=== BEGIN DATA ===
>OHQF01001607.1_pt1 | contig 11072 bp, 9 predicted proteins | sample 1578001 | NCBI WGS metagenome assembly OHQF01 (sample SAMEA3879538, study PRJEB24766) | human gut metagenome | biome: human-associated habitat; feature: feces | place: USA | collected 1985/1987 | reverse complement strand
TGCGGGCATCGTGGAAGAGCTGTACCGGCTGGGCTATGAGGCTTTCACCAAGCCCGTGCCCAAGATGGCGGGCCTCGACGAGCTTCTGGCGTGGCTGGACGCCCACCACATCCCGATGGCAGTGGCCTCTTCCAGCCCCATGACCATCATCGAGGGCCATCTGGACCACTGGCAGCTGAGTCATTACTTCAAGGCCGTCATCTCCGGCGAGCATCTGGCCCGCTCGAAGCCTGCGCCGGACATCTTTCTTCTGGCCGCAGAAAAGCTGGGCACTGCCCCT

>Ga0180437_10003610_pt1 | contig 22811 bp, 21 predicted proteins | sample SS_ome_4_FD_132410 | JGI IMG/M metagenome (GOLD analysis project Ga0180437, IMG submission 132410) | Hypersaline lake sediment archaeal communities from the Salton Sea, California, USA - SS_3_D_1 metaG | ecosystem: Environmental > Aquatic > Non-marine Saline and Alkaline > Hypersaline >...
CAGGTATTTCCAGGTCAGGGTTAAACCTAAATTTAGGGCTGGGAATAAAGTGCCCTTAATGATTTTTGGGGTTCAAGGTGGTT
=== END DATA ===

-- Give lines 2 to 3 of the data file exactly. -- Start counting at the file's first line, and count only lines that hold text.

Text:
TGCGGGCATCGTGGAAGAGCTGTACCGGCTGGGCTATGAGGCTTTCACCAAGCCCGTGCCCAAGATGGCGGGCCTCGACGAGCTTCTGGCGTGGCTGGACGCCCACCACATCCCGATGGCAGTGGCCTCTTCCAGCCCCATGACCATCATCGAGGGCCATCTGGACCACTGGCAGCTGAGTCATTACTTCAAGGCCGTCATCTCCGGCGAGCATCTGGCCCGCTCGAAGCCTGCGCCGGACATCTTTCTTCTGGCCGCAGAAAAGCTGGGCACTGCCCCT

>Ga0180437_10003610_pt1 | contig 22811 bp, 21 predicted proteins | sample SS_ome_4_FD_132410 | JGI IMG/M metagenome (GOLD analysis project Ga0180437, IMG submission 132410) | Hypersaline lake sediment archaeal communities from the Salton Sea, California, USA - SS_3_D_1 metaG | ecosystem: Environmental > Aquatic > Non-marine Saline and Alkaline > Hypersaline >...